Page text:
European PC sales declined by 10 per cent year on year in the first quarter, according to the latest figures from Gartner, indicating that the market is in poor health.
The analyst firm revealed last week that global PC sales were down 9.6 per cent in the first quarter, and added today that, while the popularity of 2-in-1 devices and gaming laptops continues to grow across the EMEA region, the market as a whole saw a 10 per cent slump in sales compared with the same period last year.
Asus was the only manufacturer to enjoy an increase in sales, recording 3.9 per cent growth year on year to give the company a healthy 10.9 per cent chunk of the EMEA market.
However, Asus failed to topple HP Inc and Lenovo which, despite both reporting a downturn in sales, took first and second place respectively. HP bagged the top spot with 22.4 per cent of the EMEA market, despite seeing a 2.5 per cent dip in sales, while Lenovo claimed 18.8 per cent despite a painful 12.6 per cent fall in sales.
Dell came in just below Asus in fourth place with a 9.6 per cent decline in PC sales and a 9.9 per cent share of the market.
Acer has suffered the most, though. Sales of the company's PCs and laptops took a dive of 26.5 per cent during the first quarter of 2016, despite having boastfully told V3's sister site The INQUIRER this time last year that it would be the "last man standing in the PC market".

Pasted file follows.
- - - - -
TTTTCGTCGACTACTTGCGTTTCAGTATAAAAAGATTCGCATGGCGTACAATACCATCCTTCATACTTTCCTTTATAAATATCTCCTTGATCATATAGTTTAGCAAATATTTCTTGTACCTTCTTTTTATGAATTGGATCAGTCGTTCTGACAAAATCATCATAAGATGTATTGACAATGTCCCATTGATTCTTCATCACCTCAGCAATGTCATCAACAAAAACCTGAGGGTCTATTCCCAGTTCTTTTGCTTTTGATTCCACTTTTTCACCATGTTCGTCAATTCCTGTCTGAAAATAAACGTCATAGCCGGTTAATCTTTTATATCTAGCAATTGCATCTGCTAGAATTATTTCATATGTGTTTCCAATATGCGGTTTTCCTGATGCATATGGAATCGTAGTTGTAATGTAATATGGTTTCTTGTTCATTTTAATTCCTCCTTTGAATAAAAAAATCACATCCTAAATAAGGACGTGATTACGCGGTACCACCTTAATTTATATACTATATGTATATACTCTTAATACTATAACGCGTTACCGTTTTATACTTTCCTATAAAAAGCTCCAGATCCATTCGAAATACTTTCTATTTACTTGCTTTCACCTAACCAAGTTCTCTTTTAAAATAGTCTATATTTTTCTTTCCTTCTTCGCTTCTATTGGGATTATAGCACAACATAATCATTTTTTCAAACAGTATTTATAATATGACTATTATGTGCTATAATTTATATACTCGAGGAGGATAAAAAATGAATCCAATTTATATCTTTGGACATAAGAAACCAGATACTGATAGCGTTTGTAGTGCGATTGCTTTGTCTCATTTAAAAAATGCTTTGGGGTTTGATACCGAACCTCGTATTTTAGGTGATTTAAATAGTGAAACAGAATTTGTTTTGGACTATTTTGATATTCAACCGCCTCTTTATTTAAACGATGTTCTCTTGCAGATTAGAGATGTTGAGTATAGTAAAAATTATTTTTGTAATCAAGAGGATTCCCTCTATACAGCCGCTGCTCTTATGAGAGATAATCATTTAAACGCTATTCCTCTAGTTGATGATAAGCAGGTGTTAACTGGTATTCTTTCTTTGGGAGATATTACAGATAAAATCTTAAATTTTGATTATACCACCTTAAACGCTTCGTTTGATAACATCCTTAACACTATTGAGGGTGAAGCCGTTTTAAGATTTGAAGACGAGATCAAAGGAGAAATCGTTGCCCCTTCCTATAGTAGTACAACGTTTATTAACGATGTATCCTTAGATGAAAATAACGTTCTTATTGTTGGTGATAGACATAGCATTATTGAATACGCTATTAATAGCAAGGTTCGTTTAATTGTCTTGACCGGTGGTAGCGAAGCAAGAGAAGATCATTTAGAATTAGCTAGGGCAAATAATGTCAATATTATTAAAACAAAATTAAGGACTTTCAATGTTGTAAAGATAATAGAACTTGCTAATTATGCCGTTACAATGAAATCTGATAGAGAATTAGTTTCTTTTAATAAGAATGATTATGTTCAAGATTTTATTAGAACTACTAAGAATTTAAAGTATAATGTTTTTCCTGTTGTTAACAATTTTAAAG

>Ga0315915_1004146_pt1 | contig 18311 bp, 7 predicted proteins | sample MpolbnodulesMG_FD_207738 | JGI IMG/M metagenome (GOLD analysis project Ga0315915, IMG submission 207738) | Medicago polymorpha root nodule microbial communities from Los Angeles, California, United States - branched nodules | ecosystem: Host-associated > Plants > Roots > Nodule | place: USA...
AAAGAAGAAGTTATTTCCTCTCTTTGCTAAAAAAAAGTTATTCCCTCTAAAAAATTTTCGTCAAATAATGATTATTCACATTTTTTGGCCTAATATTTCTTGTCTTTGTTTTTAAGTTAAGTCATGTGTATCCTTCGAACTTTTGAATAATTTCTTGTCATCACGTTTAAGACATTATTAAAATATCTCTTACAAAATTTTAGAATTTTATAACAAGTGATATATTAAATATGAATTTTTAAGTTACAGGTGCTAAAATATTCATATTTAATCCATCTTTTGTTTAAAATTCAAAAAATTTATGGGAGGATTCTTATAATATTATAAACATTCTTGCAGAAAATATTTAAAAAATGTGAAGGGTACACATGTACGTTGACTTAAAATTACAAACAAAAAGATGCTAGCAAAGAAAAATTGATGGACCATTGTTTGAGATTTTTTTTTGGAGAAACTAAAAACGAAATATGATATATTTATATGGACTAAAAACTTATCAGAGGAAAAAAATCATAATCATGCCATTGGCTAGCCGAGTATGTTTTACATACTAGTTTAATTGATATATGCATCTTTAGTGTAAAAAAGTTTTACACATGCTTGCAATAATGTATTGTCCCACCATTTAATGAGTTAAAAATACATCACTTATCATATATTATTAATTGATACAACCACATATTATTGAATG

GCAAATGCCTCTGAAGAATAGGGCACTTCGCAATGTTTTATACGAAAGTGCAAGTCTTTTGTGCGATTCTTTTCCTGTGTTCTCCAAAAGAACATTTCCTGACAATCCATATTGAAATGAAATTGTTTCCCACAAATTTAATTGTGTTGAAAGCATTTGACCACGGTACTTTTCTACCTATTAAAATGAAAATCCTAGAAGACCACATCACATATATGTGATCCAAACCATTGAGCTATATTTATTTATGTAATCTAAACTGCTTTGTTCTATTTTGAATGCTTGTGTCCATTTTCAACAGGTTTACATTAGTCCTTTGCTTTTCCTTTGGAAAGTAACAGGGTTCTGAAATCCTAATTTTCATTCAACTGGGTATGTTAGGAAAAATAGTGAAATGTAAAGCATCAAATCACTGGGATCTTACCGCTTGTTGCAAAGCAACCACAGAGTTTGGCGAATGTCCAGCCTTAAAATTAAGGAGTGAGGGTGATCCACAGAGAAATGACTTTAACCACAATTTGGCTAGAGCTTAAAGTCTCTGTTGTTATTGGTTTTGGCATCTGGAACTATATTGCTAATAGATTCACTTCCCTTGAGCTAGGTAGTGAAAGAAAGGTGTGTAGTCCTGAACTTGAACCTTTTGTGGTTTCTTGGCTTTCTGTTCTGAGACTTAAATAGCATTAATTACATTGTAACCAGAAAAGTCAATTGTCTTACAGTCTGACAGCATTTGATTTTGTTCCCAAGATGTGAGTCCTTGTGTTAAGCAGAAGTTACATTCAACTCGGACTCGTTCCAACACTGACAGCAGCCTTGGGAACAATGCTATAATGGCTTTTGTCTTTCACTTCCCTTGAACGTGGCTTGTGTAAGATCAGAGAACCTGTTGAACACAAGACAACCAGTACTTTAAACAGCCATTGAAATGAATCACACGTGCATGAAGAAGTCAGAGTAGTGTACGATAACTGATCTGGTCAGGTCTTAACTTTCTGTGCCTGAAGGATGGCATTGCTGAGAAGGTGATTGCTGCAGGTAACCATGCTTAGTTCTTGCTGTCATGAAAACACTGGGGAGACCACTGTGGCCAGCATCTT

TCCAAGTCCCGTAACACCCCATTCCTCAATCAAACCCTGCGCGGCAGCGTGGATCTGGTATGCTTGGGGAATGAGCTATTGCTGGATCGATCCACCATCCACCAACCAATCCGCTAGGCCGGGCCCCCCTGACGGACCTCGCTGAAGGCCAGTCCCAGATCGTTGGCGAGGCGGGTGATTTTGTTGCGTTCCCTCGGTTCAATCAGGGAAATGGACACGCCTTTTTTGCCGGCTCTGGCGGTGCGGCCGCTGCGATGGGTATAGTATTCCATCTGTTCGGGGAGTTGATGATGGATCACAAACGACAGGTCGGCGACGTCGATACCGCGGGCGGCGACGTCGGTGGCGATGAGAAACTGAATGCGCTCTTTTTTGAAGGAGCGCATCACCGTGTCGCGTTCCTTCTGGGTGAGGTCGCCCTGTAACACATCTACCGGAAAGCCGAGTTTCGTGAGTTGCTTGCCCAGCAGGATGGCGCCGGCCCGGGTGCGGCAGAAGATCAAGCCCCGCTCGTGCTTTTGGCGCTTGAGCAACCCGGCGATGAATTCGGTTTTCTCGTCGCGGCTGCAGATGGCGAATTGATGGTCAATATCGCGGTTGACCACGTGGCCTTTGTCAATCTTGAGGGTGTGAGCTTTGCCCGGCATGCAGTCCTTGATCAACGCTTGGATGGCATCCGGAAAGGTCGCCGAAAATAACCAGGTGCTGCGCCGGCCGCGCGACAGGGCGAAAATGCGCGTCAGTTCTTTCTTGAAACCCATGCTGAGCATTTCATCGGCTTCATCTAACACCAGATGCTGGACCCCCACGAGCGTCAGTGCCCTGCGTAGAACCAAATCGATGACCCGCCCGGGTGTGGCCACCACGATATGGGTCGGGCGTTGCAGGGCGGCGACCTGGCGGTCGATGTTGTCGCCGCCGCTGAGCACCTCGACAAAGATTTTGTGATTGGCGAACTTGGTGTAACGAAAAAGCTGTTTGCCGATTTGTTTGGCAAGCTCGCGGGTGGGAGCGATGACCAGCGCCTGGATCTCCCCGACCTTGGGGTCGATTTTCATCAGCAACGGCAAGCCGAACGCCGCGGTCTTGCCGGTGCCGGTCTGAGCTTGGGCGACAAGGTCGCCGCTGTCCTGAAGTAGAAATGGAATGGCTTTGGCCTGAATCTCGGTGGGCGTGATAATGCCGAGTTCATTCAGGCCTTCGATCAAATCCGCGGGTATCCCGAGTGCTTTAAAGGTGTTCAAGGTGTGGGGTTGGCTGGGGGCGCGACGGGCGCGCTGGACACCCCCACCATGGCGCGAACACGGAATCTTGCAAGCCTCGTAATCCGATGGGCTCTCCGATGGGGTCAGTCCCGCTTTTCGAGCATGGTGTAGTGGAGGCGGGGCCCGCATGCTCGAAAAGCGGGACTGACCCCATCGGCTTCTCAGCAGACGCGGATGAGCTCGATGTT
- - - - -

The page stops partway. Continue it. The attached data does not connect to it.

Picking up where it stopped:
"While the decline in the EMEA PC market is similar to the 9.6 per cent decline seen worldwide, there are some differences in the region," said Isabelle Durand, principal analyst at Gartner.
"In EMEA we saw many distinct factors cause clear splits between the consumer and professional PC markets, but also regionally between Western Europe and the rest of EMEA. Some PC vendors struggled to manage inventory and profitability in these diverse and rapidly shifting conditions," she continued.
The PC market is unlikely to see a rapid turnaround as businesses are still getting their heads around Windows 10, according to Gartner.
"Professional shipments of desktops and notebooks declined as business buyers continued to evaluate Windows 10 and delayed major deployments until the end of 2016," the firm said.
Consumers, on the other hand, are keener to spend their money on televisions and other such entertainment gadgets, and PC vendors are failing to compete when it comes to new and innovative features.
Gartner said: "These various trends in major Western European markets reveal that vendors are failing to give consumers and businesses a compelling reason to upgrade their existing PC hardware."
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